Vail Daily Our View: Jobs No. 1 in this economy
Vail, CO Colorado
The Eagle County commissioners, like other larger employers in the valley, have had to make lots of “difficult decisions” about people during this economic slump.
“Difficult” doesn’t begin to touch it. Try searing, excruciating, agonizing. Those cut closer to the truth about laying off good employees.
The county’s toll soon will be 77 layoffs since the recession began. The latest pain comes from an impending 30 percent drop in property tax revenue when home values for tax purposes finally fall to match today’s circumstances.
Of course, the business community is further along in this gantlet – in part, from paying higher property taxes, thanks to a wrinkle in the two-year appraisal process that kept values sky high for taxation while market values plummeted.
Jobs tied to construction, development and real estate – a hefty share in our go-go boom days – have taken the biggest hits of all.
The commissioners, like others, take their decisions about layoffs very seriously, understanding the challenges for those who are laid off and for those left to cover larger roles. We all certainly feel their pain. But given this, shouldn’t the county commissioners maybe take job creation a little more seriously?
It’s interesting that during boom times the reputation – fair or unfair – was of the commissioners being unable to say no to development proposals. Now, it seems a “just say no” mindset has taken root. It’s a bit out of phase with these times, though.
The most symbolic project, perhaps, is Eagle River Meadows, where the remnants of the Edwards gravel pit sit just west of the Eagle River Preserve.
The hemming and hawing among the commissioners over a sketch plan – the first part of a three-stage approval process – has been rather incredible, considering the long vetting the development endured before the county planning commission recommended approval and the state of the local economy.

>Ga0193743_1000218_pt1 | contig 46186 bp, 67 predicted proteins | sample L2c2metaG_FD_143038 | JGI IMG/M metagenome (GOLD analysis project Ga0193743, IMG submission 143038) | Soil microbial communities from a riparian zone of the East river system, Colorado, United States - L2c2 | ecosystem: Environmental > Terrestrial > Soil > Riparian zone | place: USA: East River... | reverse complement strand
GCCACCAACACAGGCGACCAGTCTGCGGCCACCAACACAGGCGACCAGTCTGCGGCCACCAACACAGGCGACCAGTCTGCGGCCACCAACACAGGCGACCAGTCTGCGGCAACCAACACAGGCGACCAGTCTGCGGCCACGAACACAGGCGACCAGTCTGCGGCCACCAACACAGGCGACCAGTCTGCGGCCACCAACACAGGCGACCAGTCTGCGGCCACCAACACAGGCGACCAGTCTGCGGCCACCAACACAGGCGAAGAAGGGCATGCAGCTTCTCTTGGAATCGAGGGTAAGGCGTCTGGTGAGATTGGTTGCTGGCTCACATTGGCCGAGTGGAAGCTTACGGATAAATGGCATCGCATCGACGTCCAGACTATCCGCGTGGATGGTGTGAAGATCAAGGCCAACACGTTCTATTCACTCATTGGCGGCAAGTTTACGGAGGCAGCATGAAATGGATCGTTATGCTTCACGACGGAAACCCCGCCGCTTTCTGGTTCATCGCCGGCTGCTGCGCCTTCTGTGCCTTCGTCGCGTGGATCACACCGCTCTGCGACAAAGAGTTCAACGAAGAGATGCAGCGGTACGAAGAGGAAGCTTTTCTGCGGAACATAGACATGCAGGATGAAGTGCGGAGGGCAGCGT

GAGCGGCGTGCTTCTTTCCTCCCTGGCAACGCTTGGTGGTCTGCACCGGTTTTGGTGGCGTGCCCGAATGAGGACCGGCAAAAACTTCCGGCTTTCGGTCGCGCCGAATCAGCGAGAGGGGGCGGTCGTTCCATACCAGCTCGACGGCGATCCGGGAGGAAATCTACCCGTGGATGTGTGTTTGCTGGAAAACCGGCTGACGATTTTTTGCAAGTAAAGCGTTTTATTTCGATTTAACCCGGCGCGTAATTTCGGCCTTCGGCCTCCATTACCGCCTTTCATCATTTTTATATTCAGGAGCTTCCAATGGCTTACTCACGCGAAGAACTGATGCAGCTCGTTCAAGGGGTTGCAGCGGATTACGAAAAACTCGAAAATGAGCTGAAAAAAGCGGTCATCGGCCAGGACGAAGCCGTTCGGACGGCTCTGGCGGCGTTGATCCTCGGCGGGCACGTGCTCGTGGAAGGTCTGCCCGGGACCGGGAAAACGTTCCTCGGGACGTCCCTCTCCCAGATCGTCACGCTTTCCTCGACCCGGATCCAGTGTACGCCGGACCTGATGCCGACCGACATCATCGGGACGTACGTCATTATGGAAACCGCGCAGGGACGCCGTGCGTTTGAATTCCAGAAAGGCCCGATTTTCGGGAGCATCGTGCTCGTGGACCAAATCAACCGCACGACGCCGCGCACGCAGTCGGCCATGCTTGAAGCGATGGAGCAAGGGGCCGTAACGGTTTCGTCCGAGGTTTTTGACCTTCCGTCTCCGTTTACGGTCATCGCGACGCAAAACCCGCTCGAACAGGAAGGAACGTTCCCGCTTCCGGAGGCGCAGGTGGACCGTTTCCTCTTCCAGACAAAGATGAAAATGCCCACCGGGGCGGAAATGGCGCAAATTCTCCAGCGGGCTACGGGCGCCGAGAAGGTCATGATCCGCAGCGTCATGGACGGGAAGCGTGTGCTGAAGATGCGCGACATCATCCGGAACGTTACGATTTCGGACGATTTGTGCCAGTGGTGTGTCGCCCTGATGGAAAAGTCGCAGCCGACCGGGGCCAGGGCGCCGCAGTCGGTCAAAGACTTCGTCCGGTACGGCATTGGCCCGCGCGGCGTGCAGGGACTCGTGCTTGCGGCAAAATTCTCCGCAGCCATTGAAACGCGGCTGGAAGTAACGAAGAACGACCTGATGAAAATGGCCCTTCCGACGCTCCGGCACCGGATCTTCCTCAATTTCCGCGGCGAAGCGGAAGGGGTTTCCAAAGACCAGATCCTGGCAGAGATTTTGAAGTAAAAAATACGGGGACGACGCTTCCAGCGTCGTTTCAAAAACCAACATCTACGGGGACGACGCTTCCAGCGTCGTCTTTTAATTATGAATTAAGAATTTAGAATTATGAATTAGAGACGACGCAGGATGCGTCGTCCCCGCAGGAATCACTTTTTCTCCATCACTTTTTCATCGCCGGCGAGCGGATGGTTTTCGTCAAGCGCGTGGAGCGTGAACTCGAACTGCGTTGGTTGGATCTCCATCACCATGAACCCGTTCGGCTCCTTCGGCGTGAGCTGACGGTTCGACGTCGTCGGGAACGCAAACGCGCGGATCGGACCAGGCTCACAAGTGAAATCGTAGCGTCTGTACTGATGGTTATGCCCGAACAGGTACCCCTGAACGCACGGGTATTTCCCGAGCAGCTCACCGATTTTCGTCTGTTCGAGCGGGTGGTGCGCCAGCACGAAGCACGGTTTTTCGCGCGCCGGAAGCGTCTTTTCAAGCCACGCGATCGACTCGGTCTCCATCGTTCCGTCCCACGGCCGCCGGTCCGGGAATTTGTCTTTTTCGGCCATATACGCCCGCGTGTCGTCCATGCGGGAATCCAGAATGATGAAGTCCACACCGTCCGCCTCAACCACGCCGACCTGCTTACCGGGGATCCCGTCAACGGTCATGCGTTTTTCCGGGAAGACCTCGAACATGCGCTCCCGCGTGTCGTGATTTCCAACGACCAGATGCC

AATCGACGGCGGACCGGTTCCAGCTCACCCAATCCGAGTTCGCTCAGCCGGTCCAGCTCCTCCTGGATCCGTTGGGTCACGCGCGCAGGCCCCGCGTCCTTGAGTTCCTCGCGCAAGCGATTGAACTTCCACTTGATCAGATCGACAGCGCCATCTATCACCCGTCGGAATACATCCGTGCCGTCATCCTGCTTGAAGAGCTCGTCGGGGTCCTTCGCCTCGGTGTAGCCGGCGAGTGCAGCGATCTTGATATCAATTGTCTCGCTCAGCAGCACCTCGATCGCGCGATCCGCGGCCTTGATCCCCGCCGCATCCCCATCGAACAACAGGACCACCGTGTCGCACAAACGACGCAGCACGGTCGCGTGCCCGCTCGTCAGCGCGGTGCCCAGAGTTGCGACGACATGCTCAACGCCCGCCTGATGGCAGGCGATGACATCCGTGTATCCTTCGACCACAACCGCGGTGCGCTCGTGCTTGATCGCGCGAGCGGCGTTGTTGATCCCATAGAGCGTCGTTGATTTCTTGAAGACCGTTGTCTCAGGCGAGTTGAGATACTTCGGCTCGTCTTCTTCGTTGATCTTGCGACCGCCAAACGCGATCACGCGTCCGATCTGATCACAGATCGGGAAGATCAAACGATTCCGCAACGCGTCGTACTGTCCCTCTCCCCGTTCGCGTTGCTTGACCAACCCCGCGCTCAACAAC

In other words, here’s an opportunity to provide precious jobs and eventually provide a boost for a struggling valley. There are few proposals in the pipeline now.
Of course, that’s only one of many considerations when looking at a development, including that eternal tug between people who believe the valley needs growth and those who wish it stopped in 1975.
But flip-flopping from hearing to hearing over the past six months about whether to consider housing on the north side of the Eagle River or just on the south has been borderline irresponsible.
And this only over a preliminary approval to proceed to the next step of the process, the preliminary plan. Precious time has been lost for no good reason and the developers’ funds unfairly tapped as a result.
Can a majority of the three commissioners not make up their mind, or is this just part of that “just find a way to say no” mindset expressing itself?
No one disputes that development proposals need scrutiny for a whole host of reasons. But surely deciding against the north side before deciding for the north side before deciding against the north side again is a bit much, considering that jobs and livelihoods are at stake, too.
We do think this plan is pretty good, that the planning commission did a good job vetting it, and the county commissioners have a chance to help with job creation, along with shaping a good project that fits with the surrounding wetlands next to the gravel pit.
And we understand the awesome responsibility the commissioners hold to make sure projects are right.
We hope they understand that they also have responsibility for those “difficult decisions” regarding people beyond their own payroll.
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